MLA Platinum Award Press Release

Craquelure: Background information when reading Asunder

Summary |  Excerpt |  Reading Guide |  Reviews |  Beyond the Book |  Readalikes |  Genres & Themes |  Author Bio

Asunder

by Chloe Aridjis

Asunder by Chloe Aridjis X
Asunder by Chloe Aridjis
  • Critics' Opinion:

    Readers' Opinion:

     Not Yet Rated
  • Paperback:
    Sep 2013, 208 pages

    Genres

  • Rate this book


Book Reviewed by:
Poornima Apte
Buy This Book

About this Book

Craquelure

This article relates to Asunder

Print Review

As Chloe Aridjis explains in Asunder, a painting too must obey the laws of physics - in that it slowly - ever so slowly - descends from "order" (the finished painting) into disorder. This "disorder" is brought about by a series of cracks in the paint or varnish that forms a network over time. This network is called craquelure (pronounced crack-lure). The cracks are formed as result of drying forces, responses to humidity and a number of other environmental factors. As time goes on, paint dries and undergoes shrinkage which, in turn, creates cracks. The pressure on these paintings is higher at the edges than it is in the center, which means cracks are more pronounced at the edges of a painting. Even the human touch can set off a series of invisible cracks.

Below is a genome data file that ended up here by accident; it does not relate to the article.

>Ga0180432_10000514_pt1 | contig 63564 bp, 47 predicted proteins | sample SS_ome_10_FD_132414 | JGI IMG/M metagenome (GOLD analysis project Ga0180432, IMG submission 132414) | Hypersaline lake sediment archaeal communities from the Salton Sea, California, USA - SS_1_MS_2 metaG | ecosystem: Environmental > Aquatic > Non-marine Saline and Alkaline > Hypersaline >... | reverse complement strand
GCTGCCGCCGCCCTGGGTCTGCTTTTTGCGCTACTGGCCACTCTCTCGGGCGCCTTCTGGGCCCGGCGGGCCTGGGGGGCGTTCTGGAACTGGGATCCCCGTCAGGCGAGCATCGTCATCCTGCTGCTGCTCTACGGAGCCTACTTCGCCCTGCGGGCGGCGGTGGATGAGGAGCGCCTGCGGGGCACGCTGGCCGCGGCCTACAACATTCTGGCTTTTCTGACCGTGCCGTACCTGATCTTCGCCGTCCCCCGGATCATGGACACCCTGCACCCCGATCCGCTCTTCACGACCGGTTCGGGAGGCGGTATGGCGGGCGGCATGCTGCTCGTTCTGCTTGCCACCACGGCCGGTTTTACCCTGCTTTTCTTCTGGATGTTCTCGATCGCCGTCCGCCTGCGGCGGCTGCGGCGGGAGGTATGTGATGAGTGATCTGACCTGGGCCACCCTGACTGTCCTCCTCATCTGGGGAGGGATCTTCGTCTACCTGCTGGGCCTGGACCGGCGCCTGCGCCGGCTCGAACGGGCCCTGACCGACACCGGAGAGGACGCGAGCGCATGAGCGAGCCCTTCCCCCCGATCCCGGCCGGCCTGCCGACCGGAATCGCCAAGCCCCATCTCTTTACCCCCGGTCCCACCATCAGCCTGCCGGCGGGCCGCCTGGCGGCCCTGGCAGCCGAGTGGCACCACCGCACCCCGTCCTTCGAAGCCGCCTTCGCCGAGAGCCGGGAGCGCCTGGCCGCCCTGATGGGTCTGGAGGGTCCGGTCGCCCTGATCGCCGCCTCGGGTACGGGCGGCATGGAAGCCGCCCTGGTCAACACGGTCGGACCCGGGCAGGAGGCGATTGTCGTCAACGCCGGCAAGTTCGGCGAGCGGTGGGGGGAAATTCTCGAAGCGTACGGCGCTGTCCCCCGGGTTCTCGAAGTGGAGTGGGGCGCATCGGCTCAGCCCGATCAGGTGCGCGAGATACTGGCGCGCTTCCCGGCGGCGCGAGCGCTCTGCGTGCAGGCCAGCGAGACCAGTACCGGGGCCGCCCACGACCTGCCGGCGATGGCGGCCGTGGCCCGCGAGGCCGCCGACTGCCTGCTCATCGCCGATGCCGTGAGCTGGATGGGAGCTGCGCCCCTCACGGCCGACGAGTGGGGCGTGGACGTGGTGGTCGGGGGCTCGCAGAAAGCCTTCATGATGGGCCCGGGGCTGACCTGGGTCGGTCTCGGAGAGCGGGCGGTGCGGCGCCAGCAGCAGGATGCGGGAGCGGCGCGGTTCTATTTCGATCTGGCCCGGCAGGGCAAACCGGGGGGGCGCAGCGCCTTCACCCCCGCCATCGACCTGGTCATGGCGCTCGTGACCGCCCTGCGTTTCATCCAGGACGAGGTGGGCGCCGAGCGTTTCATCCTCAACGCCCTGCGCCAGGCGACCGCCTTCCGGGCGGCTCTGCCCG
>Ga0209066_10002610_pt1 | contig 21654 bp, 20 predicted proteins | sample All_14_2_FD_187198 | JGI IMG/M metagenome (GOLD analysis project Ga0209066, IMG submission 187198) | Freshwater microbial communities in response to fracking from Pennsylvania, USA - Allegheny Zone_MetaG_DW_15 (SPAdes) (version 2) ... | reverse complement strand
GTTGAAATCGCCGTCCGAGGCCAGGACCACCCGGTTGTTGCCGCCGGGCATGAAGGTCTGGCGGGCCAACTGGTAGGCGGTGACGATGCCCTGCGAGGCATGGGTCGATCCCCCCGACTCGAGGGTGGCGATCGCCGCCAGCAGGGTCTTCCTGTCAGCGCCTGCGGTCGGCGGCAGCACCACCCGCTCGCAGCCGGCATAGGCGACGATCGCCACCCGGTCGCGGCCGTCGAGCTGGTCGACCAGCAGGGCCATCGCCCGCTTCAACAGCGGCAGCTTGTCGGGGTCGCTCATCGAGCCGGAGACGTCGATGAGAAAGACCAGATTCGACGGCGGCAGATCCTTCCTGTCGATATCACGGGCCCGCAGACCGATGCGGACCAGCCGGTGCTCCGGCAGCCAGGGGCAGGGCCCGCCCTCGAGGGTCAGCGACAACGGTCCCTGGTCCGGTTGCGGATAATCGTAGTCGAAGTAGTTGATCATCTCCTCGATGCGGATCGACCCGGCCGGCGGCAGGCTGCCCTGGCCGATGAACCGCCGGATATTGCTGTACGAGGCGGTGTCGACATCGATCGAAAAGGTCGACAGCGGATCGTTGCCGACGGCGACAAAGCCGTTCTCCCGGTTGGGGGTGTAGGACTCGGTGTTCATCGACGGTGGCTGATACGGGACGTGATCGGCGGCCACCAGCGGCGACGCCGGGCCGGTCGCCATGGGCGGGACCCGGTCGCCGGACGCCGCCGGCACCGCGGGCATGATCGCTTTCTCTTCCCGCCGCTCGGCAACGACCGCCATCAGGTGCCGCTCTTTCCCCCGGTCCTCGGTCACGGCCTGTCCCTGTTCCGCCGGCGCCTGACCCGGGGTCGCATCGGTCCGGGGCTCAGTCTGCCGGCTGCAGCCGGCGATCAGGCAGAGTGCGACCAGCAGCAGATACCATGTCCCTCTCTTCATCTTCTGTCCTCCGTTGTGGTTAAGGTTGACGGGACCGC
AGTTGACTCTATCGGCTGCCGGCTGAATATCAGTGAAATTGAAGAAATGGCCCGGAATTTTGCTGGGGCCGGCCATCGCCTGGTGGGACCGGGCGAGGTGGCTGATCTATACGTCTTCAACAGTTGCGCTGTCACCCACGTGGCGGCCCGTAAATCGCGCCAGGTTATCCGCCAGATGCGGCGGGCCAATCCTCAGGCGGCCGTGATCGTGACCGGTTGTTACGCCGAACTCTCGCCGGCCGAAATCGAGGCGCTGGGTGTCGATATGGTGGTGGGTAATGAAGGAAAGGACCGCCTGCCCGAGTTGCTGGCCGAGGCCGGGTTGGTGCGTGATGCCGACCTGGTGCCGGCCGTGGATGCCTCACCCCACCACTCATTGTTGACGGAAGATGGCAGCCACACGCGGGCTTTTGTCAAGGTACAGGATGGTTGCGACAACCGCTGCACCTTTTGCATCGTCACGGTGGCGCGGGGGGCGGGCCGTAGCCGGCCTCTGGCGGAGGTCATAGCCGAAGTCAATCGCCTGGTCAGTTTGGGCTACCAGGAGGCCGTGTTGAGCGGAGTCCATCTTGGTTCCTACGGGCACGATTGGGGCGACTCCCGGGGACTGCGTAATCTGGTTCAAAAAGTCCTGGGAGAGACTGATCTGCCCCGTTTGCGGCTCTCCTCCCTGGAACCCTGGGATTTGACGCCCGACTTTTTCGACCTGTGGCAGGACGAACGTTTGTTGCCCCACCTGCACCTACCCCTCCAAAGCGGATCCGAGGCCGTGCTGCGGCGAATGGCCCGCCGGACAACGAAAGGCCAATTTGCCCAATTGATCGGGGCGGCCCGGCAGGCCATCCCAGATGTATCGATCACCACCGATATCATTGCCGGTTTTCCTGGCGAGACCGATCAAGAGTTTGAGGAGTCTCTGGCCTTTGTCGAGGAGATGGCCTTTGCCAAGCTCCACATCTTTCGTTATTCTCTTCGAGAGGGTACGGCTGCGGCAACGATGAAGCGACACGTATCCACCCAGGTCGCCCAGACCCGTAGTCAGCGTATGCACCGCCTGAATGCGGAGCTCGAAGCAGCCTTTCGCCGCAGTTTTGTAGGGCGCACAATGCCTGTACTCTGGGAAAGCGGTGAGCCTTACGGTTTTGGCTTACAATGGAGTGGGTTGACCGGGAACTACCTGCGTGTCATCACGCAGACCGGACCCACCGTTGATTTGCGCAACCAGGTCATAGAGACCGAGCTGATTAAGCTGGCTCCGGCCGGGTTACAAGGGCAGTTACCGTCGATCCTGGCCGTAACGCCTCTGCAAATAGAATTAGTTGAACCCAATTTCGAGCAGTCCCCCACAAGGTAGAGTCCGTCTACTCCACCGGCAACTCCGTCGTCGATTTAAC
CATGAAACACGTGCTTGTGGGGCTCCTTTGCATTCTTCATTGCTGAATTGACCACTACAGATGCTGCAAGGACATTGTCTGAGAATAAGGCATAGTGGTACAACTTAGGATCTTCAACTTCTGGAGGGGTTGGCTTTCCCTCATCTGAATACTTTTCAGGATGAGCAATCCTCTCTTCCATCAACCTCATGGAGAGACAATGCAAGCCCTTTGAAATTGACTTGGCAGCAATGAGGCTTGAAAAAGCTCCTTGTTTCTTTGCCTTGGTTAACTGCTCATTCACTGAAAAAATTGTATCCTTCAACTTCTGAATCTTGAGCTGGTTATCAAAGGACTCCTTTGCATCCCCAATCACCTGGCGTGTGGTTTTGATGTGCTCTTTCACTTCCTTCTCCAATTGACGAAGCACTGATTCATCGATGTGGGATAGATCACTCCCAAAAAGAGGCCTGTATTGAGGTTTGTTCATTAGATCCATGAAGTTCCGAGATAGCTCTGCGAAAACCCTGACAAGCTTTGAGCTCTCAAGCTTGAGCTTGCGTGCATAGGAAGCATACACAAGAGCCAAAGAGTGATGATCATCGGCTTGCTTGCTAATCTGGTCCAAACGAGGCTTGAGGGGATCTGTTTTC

Mona LisaSince craquelure is a function of the kind of paint used (oil, watercolor, acrylic); the medium it is painted on and the thickness of the various layers, the network of cracks is more noticeable for certain kinds than others. For example, three layers of the more viscous oil paints on canvas will yield more noticeable (and varied) patterns than say, two layers of watercolors on canvas. In Asunder, we learn about drying cracks in the "form of flames, nets, brushstrokes, spirals and grids, and ageing cracks in the form of spokes, garlands, corn ears and diagonals." Restorations of old paintings keep craquelure in mind when working on preserving the authenticity of the work.

The Comtesse de TillièresResearch has shown that the study of craquelure can help in sourcing paintings of unknown origins. In a study of a variety of paintings, clear patterns emerged in different styles. A Flemish work for example, would exhibit craquelure different from that of an Italian one. The distinct patterns are probably caused by the varying materials used and the different techniques of drying and preservation. For example, the English style uses bitumen, which creates bubbles of cracks on the surface.

Craquelure is such an essential part of a painting that art forgers try, using formaldehyde and slow drying techniques, to replicate networks of cracks on forgeries. However, these methods usually lead to uniform networks of cracks whereas the unpredictable nature of genuine craquelure is what readily distinguishes it from forgeries. Interestingly enough, craquelure is a popular touch to contemporary pieces of art such as vases, outdoor objects, and even reproductions of paintings. Manufacturers can create craquelure under controlled conditions to give the object an "authentic" and appealing look. Software programs can even create craquelure on digital images.